March 13th, 2002

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Another election primary; perhaps it is a sign
of an affection for the politics of the personal
that I was much more interested in whether
a friendly acquaintance won justice of the peace
in a precinct I don't live in than I was in
who won the state wide nominations.
I commented on a chess game score for an questioner. I've let my Internet Chess Club membership lapse. Maybe I need to play in a "real live" tournament again. Personal google question today: etimology of the word "blog".
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on livejournal; a first impression

I've been very impressed with the journals I've seen, by and large. They can serve so many functions. Tonight a journal I have taken to regularly following took a curious turn. One journalist (doesn't really matter who) has a really winning writing style, and has actually developed a kind of fan base of friends and random commenters. This is not surprising, as her journal is absolutely dynamite stuff--witty, incisive, brainy without being stuffy,
great photos. The journal is highly confessional, and
even has a romance plotted in the mix with another journal member. One author whose work I find intermittently quite funny (but who, in a story best left out/left for another entry, inexplicably (to me, anyway) hurt my feelings based on the briefest acquaintance in an odd on line "conceptual performance art" context), is Sandra Tsing Loh. She has one quote that I find really applicable in the livejournal context: "All autobiography is fiction". The on-line journalist whose work I've been following tonight posted
a sort of confession against confession. A plea that
she edits her postings about her relationships and all the stuff about her relationships is stuff only she and her
beau understand (my paraphrase is inexact), and, if I'm muddling through it right (a muddle her post cautions generically against) that nobody should post on her journal comments about the personal things in her journals on this topic. Now, for a few weeks I've been reading these interesting journal matters, intrigued that such a fine writer could make a journal so rich. Yet, tonight's journal entry has me confused--the asynchrony between the highly confessional nature of the usual journal saga, and tonight's plea for privacy is a bit jarring. This leads me to a strong first impression of the livejournal process.
I see it as something kind of like that PG Wodehouse tag line that he wrote his novels like musical comedies, because there are two types of writers,those who do what he does, or those who get to the heart of things and don't give a damn. When I first set up my journal, someone on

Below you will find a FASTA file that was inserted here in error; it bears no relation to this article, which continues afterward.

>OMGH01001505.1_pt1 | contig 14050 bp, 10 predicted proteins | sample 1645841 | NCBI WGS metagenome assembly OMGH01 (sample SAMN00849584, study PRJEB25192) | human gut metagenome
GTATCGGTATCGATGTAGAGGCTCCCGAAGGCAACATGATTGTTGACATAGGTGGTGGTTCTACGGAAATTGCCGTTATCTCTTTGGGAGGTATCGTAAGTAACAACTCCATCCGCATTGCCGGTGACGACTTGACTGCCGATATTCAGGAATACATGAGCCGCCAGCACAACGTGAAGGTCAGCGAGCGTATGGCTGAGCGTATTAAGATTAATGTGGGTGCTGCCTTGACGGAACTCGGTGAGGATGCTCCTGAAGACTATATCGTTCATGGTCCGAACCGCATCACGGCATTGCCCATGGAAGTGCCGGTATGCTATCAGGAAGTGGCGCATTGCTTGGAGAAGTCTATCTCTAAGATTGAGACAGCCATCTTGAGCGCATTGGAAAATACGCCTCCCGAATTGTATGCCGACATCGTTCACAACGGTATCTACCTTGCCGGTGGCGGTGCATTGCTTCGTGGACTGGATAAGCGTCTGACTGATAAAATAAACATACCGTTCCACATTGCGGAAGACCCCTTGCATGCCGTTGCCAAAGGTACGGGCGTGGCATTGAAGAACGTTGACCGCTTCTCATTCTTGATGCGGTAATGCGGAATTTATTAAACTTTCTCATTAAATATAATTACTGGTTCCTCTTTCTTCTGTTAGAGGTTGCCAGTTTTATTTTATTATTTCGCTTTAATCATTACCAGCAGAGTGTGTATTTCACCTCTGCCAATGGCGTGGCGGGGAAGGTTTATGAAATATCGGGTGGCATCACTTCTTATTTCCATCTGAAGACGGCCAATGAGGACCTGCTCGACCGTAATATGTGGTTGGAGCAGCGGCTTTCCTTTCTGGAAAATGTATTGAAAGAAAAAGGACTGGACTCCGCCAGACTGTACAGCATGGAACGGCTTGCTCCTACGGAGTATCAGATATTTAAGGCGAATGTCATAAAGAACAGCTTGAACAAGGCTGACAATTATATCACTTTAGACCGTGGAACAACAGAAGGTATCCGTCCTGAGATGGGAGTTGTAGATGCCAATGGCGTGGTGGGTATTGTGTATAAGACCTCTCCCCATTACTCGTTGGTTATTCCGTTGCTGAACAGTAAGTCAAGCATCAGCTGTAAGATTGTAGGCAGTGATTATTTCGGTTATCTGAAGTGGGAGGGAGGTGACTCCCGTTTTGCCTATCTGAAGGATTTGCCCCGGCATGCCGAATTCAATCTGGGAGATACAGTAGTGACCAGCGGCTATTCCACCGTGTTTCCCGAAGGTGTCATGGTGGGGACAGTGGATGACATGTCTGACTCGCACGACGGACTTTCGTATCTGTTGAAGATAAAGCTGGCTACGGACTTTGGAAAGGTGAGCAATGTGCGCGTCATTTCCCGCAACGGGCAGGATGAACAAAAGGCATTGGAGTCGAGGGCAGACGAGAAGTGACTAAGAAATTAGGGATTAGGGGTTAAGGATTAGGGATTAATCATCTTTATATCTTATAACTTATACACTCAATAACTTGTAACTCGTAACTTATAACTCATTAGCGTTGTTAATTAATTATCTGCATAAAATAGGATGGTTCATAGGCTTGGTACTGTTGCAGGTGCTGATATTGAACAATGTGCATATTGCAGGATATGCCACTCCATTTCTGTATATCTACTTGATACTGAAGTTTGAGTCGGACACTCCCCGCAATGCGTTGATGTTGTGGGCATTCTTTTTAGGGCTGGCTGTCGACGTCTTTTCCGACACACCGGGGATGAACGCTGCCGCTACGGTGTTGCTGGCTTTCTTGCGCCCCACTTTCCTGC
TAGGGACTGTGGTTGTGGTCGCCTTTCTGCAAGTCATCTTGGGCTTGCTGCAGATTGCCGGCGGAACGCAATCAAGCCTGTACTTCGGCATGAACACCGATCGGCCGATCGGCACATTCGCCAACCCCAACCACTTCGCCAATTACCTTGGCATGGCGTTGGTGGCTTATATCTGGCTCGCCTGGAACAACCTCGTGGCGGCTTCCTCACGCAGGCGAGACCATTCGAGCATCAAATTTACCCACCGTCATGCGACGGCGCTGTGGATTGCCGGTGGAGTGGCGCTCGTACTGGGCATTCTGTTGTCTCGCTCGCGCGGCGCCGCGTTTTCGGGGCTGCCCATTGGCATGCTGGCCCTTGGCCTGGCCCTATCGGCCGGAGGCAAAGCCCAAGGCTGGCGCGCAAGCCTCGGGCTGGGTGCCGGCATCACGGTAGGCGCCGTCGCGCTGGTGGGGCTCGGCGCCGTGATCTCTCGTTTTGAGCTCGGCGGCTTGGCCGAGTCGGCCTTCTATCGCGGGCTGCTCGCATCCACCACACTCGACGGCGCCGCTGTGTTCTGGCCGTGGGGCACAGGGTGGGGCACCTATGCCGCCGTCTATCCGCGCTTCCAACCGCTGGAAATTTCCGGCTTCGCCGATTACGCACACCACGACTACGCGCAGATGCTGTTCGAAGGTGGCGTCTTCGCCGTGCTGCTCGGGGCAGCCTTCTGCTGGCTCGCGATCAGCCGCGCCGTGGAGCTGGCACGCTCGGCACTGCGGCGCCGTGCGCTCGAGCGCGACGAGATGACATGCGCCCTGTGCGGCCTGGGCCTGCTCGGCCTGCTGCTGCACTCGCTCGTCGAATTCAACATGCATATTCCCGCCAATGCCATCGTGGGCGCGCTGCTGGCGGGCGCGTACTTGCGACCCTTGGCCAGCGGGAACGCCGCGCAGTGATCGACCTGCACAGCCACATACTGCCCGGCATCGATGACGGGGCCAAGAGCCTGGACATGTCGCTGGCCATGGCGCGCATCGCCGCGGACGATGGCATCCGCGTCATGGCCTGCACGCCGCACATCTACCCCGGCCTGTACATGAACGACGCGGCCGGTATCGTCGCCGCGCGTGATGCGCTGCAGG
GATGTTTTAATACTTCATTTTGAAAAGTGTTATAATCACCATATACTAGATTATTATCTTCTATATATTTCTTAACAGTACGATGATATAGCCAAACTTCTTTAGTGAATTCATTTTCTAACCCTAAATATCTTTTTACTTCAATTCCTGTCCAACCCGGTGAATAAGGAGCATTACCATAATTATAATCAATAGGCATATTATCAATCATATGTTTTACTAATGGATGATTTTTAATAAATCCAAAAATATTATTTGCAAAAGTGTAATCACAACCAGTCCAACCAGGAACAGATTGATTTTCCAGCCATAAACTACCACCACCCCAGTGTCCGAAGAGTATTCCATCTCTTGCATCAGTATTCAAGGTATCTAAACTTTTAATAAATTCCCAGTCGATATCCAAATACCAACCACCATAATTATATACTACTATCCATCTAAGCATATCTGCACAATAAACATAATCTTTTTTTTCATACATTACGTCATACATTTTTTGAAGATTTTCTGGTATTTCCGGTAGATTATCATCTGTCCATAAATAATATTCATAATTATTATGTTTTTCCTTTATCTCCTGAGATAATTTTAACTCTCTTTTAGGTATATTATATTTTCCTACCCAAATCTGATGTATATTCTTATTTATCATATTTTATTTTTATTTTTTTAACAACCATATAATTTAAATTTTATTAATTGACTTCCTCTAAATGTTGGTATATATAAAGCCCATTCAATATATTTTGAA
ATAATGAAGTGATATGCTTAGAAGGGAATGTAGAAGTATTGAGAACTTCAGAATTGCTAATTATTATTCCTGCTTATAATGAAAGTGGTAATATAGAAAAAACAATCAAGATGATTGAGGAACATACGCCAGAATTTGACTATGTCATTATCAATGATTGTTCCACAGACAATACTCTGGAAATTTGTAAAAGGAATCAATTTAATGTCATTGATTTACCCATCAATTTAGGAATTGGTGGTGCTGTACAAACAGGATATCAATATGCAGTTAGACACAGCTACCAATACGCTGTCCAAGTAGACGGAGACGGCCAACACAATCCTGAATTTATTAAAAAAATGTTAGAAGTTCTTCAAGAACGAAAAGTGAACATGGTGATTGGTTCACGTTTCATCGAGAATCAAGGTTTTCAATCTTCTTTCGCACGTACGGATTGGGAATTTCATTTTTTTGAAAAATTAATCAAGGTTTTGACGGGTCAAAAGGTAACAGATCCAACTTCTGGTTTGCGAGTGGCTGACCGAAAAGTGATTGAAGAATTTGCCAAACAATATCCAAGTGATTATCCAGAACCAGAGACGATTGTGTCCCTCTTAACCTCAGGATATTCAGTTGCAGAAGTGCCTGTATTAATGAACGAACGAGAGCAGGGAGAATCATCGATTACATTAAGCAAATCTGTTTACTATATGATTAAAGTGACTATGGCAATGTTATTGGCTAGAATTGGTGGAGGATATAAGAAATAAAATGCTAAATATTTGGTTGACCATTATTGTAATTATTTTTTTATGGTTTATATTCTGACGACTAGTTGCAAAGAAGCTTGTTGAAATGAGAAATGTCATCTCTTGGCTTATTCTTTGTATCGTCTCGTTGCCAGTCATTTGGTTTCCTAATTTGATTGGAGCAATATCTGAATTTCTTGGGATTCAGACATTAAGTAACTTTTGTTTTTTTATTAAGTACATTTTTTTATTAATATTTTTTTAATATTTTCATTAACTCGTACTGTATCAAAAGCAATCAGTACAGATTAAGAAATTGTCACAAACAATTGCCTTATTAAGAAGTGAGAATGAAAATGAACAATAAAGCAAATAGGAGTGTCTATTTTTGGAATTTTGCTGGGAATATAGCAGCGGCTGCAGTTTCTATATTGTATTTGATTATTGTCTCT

the board told me the amusing story of a coworker whose highly critical journal entries were discovered by the Powers that Be, with excrutiating results for her. I resolved that my livejournal would be about
what interests me, general topics, and not highly personal things (arguably, my ST Loh comment above broke that rule; that's a "danger" in these things). I think at the surface I have enough to write about, without the need for highly confessional material. As to the "confessional" journal writer who wrote "against confession", I think that one would always assume that her story would be edited, a form of "real fiction" if you will, so that no reader could really understand the he and she of her relationship in issue. Yet, tonight, a fervent plea for a form of privacy about her public journal. Needless to say, the journal entry contained no space for reader comments. What a curious thing this livejournal is....but I have enjoyed the woman's work, nonetheless.

3 great mail art cards in today. Nacowafer sent me an invite to her edible art thing that was simply absolutely well done. What a fun hobby!
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On insight

A high school nativity scene;
middle school shepherds,
eighth grade angels;
wise men with asbestos beards,
mary and joseph, from the senior class.

Standing on church steps, surrounding
a plastic baby jesus,
for the benefit of passersby;
because grace comes packaged from
time to time
in felt robes over tennis shoes.

People come and stand in the cold,
in sub-freezing temperatures,
where the scene is illumined
on church steps
by two hundred watt bulbs,
accompanied by Handel.

The experience is in the story told;
sometimes the nativity story,
sometimes the story of admiration
for lost youth,
sometimes in the personal acquaintance
of the viewer with the viewed.

One is a mother, one wishes to be a lover,
two teach magi in high school.
Each takes a tale home,
though each tale is different.

Yet, the storytellers use no words,
pose, as if frozen, in freezing weather,
and the stories that the hearers take,
are stories the viewers bring to the tale.